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Yemen rebel infighting in Sanaa leaves 14 dead

Clashes in Yemen's capital between Shiite Huthi rebels and loyalists of former president Ali Abdullah Saleh left 14 people dead today, medics and officials said.

Published: 30th November 2017 02:53 AM  |   Last Updated: 30th November 2017 11:40 AM   |  A+A-

Image for representational purpose only

By AFP

SANAA: Clashes in Yemen's capital between Shiite Huthi rebels and loyalists of former president Ali Abdullah Saleh left 14 people dead today, medics and officials said.

The fighting erupted around Sanaa's central Saleh mosque, Yemen's largest, as Huthis tried to seize it ahead of tomorrow's celebration of the Prophet Mohammed's birthday, they said.

"The Huthis attempted to take control of the mosque in anticipation of a rally on Thursday" in the adjacent square, said an official from Saleh's General People's Congress, asking not to be named.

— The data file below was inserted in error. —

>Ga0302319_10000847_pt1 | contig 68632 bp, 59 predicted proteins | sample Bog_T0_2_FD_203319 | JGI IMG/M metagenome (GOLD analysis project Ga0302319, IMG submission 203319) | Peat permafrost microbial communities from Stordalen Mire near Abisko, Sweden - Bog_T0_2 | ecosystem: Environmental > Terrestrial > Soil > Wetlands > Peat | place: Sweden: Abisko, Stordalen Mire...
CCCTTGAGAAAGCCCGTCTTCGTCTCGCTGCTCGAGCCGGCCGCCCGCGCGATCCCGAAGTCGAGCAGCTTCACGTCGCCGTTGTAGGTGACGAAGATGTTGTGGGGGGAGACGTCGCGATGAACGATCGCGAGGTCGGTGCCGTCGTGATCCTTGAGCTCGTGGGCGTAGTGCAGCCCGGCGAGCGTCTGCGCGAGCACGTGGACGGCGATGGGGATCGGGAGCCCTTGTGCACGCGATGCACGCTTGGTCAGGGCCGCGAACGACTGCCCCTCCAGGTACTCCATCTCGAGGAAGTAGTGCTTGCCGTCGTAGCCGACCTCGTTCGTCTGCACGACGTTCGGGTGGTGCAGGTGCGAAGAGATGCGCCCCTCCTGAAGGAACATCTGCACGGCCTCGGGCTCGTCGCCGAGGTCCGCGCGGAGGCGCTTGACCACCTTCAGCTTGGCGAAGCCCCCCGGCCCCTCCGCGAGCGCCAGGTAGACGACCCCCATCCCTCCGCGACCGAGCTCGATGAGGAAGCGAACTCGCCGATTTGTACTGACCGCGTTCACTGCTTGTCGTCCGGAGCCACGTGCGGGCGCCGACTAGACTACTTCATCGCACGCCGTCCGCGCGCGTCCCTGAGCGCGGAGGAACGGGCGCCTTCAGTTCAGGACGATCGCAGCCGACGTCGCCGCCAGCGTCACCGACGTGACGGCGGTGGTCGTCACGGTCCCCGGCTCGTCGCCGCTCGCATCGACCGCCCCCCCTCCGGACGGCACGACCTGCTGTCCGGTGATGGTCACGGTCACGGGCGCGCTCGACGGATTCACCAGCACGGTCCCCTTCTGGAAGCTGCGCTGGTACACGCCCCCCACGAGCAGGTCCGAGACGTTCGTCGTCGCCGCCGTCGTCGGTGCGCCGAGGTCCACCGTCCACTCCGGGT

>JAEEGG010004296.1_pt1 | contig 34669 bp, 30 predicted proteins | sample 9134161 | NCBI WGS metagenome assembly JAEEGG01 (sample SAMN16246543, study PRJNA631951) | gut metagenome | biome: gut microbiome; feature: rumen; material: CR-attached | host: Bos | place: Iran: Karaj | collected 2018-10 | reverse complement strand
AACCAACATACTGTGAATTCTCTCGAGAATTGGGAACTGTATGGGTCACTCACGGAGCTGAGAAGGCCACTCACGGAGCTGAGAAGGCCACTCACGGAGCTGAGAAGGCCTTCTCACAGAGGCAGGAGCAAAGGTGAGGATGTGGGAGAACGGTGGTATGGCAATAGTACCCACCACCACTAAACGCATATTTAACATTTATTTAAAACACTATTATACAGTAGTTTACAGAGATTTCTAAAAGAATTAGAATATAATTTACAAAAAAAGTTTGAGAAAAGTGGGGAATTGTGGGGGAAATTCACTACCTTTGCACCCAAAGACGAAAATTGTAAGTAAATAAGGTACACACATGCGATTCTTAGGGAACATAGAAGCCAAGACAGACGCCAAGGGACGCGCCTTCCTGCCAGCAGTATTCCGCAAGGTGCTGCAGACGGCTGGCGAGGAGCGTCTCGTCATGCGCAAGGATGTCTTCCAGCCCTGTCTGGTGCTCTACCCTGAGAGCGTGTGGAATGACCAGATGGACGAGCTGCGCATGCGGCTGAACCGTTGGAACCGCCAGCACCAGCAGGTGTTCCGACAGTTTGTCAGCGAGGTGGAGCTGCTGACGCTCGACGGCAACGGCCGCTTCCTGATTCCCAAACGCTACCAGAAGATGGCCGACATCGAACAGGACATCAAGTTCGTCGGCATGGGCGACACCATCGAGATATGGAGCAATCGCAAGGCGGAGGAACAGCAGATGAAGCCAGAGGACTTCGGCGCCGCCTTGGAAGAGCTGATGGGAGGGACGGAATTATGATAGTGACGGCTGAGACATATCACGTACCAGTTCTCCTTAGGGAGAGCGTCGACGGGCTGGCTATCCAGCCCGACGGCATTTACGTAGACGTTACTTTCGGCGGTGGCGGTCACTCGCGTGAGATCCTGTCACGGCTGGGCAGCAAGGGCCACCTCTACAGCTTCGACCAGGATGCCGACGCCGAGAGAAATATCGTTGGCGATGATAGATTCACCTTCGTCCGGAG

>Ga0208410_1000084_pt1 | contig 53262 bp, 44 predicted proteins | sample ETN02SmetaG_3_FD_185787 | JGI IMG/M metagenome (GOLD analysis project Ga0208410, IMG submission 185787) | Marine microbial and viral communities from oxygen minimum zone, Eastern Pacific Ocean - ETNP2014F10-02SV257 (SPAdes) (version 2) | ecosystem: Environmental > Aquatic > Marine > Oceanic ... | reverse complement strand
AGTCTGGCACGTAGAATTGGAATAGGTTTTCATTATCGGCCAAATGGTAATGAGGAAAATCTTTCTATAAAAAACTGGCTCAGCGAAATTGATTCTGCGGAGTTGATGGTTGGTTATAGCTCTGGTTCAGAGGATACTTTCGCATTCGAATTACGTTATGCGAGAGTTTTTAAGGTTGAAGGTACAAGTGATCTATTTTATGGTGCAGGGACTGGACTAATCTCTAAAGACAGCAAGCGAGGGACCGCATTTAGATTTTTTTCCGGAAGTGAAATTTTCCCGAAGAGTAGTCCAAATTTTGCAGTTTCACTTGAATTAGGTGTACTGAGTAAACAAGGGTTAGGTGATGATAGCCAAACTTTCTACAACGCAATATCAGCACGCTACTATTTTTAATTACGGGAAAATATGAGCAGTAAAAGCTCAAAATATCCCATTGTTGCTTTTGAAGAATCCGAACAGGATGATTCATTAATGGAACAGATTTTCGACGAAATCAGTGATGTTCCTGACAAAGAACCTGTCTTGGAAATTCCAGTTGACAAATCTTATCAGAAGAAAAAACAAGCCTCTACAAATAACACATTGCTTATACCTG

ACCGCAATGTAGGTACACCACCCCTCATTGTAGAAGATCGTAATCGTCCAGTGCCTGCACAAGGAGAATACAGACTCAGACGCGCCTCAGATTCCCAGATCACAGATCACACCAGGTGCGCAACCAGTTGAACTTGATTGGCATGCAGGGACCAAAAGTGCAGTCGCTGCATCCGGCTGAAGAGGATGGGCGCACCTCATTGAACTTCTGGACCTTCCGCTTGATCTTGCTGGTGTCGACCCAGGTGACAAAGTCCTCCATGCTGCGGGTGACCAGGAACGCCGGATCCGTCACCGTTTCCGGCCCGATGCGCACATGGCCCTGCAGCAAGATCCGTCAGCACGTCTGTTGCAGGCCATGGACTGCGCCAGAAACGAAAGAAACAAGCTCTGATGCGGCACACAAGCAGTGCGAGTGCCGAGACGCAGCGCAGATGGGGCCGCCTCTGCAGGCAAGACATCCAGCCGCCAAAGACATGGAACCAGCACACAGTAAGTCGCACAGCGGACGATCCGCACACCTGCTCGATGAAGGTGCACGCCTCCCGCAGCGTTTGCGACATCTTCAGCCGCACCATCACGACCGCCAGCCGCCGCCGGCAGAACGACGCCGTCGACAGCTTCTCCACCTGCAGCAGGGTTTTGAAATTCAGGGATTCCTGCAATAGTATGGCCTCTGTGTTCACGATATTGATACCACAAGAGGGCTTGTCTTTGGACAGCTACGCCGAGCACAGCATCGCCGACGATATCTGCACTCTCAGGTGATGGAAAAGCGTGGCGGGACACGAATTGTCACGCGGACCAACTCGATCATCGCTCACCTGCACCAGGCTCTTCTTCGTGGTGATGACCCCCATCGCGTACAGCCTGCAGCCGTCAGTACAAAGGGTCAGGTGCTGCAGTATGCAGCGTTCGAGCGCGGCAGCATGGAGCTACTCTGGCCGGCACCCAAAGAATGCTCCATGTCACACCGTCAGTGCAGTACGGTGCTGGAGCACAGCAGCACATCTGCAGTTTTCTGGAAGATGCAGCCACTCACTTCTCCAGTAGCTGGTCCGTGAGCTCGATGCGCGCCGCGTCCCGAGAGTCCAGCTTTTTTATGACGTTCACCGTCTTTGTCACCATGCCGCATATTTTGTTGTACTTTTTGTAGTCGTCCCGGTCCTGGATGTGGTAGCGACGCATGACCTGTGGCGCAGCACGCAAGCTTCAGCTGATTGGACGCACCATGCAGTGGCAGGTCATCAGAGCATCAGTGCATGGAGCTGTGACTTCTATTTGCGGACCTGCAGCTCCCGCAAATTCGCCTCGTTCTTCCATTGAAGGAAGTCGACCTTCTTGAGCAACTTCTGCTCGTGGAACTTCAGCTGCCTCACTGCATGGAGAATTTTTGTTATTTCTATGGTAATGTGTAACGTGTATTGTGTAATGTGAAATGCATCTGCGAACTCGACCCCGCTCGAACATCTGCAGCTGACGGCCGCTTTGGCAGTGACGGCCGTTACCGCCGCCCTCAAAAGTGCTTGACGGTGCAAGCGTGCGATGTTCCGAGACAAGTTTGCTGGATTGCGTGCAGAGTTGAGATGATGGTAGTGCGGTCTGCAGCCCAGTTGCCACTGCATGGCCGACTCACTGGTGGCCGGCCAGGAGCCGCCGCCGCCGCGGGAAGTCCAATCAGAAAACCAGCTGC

The mosque's guards, who were Saleh supporters, resisted, triggering a gunfight between the two camps, the GPC official said.

The shootout then spread to nearby districts controlled by Saleh loyalists.

The official said four Saleh supporters were killed on the spot and a fifth died of his wounds later in hospital.

Nine Huthi fighters also died in the fighting, according to officials at two hospitals in the capital.

Rebel chief Abdulmalik al-Huthi had on Wednesday urged supporters across the country to head to Sanaa for the rally.

For decades sworn enemies, nationalist forces loyal to Saleh and the Iran-backed Shiite Huthis joined ranks in 2014 to drive the government of President Abedrabbo Mansour Hadi out of Sanaa.

That prompted a Saudi-led coalition to intervene the following year to prop up Hadi's government.

The war has since killed some 8,600 people, while a further 2,000 have died of cholera.

Despite a crippling coalition blockade, the Huthis and Saleh's forces continue to jointly control Sanaa, but tensions between them have escalated since a public dispute in August.

The Huthis accused Saleh of treason after the former president publicly dismissed the Iran-backed rebels as "militias".

Saleh's GPC party last month accused the Huthis of waging an "orchestrated campaign" against the former strongman and lacking "the will to maintain partnership".

The Huthis responded that the GPC had broken its pact by accepting funds from Hadi's government.



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